The mental health and wellbeing of young people is a major public health concern. Almost 40% of 16–24 years old experience a mental health disorder over a 12-month period. Although they have higher prevalence rates than the general population, more than a million young people with a mental health difficulty are not seeking professional support. There are numerous systemic barriers for young people seeking professional support. There’s an urgent need for early intervention, youth-centred services that respond to the increasing – and varying – pressures that young people today experience. We need new support models addressing young people’s needs and desirable futures.
Our research revealed young people needed accessible, non-clinical, and personal support. We ran seven weeks of ‘sprints’ to explore support prototypes ranging from games to art interventions. Through an online self-reflection experiment, we found young people simply wanted someone to listen and validate their struggles. One-on-one online chat with a trained peer emerged as their preferred method. The design decisions were co-produced with a community of young people, peer workers, and clinical psychologists. ‘Sprinting’ through complexity was exhausting, we moved to a more sustainable agile process, developing the service and workforce model for several months before launching.
PeerChat helps young Australians overcome systemic mental health support barriers when they need it most. PeerChat can reduce distress, increase mental health knowledge, and positively influence the way young people feel about themselves and others. It enhances the wellbeing of young people through connection, understanding, and hope. Its digital, anonymous, and one-on-one nature improves accessibility for our most vulnerable communities. Importantly, it’s an exemplar for the value of people with lived experience to co-produce and deliver safe services that are highly personal while being relevant and inclusive for the diverse nature of humanity.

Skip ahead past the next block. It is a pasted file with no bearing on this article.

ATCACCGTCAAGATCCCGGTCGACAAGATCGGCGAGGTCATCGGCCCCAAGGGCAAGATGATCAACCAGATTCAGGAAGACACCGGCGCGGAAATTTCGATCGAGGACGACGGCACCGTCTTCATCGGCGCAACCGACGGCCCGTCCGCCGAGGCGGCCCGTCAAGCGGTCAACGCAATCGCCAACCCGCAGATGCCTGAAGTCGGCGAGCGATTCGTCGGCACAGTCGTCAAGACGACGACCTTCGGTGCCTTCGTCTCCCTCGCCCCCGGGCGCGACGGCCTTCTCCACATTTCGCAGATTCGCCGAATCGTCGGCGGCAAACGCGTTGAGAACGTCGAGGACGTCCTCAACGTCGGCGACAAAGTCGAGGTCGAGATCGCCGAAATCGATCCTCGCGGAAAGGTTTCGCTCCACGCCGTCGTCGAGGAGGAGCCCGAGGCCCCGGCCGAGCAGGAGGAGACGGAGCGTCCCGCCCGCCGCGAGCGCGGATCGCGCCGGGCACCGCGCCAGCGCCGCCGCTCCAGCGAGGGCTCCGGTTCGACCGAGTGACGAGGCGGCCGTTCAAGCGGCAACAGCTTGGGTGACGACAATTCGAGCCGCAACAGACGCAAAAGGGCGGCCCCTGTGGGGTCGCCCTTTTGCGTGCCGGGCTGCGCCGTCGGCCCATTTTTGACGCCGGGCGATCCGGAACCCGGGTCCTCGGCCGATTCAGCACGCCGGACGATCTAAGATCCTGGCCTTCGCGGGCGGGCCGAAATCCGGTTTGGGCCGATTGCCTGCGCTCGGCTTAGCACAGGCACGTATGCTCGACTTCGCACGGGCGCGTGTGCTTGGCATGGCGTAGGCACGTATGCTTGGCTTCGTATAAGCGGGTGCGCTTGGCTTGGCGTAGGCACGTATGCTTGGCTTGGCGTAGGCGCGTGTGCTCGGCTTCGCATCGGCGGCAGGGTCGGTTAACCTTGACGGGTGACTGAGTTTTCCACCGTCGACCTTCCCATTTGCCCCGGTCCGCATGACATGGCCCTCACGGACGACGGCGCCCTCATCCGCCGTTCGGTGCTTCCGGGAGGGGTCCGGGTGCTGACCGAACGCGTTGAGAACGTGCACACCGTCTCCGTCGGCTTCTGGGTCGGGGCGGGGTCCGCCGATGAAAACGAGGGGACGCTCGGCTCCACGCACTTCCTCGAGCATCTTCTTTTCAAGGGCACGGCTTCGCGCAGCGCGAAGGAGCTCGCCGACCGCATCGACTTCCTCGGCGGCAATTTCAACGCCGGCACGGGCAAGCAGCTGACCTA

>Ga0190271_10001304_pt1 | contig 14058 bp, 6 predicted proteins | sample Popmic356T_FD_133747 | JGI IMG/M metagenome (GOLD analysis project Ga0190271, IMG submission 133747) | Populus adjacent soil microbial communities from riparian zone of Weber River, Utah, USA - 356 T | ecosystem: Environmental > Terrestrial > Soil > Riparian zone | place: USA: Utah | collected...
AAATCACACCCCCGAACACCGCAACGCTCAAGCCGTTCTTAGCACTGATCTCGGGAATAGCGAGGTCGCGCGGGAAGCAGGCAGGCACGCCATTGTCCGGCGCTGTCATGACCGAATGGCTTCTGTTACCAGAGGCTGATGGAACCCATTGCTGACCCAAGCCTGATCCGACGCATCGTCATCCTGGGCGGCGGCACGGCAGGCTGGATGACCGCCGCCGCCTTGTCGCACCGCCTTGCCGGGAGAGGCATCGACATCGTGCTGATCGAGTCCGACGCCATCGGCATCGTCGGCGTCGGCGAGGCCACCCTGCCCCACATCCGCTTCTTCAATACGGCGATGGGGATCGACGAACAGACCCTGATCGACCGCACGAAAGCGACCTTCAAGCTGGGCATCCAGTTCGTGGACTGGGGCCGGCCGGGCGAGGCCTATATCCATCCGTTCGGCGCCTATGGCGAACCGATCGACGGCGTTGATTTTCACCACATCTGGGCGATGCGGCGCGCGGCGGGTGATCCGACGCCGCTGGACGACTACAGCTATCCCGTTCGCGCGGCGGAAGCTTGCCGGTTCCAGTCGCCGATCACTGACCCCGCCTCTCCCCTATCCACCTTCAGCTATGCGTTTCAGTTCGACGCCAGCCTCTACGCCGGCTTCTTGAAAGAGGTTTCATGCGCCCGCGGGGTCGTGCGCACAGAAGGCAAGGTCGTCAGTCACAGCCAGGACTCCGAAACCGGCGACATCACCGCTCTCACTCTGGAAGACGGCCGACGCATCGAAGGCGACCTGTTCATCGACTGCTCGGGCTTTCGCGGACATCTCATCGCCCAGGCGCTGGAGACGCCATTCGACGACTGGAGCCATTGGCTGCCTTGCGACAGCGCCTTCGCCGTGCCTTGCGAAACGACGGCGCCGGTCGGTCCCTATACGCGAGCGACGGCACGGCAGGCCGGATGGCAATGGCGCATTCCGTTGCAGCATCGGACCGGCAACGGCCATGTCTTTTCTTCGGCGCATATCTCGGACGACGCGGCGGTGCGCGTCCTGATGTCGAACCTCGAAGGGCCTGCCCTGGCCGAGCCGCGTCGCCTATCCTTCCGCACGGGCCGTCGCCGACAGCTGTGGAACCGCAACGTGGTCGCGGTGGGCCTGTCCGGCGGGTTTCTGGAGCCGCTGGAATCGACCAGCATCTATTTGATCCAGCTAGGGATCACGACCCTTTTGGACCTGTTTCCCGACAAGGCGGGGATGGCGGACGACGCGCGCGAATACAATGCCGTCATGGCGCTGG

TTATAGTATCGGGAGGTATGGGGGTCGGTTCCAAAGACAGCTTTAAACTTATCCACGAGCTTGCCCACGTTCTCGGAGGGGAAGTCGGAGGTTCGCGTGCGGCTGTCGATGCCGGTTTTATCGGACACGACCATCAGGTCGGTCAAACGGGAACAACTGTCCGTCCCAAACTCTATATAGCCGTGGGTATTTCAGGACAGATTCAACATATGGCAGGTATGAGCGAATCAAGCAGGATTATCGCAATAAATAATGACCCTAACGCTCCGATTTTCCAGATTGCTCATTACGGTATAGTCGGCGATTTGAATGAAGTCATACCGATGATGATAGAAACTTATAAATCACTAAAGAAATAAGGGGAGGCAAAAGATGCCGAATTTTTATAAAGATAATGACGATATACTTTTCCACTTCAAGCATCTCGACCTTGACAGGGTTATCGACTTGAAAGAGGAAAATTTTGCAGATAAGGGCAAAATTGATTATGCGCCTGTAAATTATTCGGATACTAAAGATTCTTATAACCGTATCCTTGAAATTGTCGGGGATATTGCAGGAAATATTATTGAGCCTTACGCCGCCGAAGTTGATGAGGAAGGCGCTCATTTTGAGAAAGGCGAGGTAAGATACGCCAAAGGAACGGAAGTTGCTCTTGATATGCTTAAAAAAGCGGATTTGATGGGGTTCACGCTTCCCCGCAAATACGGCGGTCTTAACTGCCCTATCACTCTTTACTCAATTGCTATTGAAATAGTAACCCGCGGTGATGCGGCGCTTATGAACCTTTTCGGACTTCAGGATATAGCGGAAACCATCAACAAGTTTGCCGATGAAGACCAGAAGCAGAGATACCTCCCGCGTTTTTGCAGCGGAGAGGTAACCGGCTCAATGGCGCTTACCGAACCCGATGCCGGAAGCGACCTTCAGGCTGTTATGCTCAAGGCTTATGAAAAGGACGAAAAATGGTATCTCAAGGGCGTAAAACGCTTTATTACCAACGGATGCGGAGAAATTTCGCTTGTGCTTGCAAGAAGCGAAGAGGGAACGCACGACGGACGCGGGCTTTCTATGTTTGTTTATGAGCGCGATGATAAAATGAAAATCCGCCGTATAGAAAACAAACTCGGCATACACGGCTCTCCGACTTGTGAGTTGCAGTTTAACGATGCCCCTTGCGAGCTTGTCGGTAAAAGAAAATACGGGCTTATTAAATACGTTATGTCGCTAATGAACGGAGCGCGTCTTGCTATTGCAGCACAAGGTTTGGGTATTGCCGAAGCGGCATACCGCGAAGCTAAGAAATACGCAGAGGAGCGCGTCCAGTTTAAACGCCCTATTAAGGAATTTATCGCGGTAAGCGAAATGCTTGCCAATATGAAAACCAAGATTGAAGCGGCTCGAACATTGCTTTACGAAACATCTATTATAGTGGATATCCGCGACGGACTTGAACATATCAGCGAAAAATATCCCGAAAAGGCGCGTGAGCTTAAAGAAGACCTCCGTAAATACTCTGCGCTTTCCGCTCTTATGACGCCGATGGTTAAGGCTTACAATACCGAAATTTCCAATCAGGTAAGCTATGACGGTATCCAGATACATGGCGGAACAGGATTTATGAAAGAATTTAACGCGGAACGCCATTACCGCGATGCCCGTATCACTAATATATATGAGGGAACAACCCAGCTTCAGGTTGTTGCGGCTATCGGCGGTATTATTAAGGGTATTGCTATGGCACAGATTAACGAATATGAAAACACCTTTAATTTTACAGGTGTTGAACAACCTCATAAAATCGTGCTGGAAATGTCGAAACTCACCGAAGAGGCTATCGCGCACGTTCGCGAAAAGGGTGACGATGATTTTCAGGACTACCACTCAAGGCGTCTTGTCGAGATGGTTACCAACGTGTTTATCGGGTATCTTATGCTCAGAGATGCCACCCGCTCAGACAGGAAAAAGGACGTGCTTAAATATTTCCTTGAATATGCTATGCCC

We recognised and responded to small design details that have big effects: - Fundamentally, a texting format is anonymous and reflective, creating more accessibility and ease in sharing hard-to-talk-about things. - Where some services can re-traumatise during onboarding by asking for many details or for a categorisation of issues before support, our onboarding is a few clicks, only requiring a mobile number or email. - Supportive messaging and auto anonymous or user generated usernames help young people feel safe and private. - Onboarding calming interventions like music and a guided breathing exercise help to reduce anxiety caused by anticipation. - Young people can control the pace of the conversation with an innovative ‘thinking time’ button, reducing any pressure to respond quickly. Importantly, this wasn’t about creating new digital features, it was about removing old barriers to accessing support. The real value is the ability to speak with a trained peer who understands; a young person on their own recovery journey who can use their experience to support others. Every aspect of the peer workforce was co-created with Peer Workers, industry experts, and clinical psychologists. The duty of care processes, tools, and training support Peer Workers as experts in facilitating safe, respectful, non-judgmental conversations.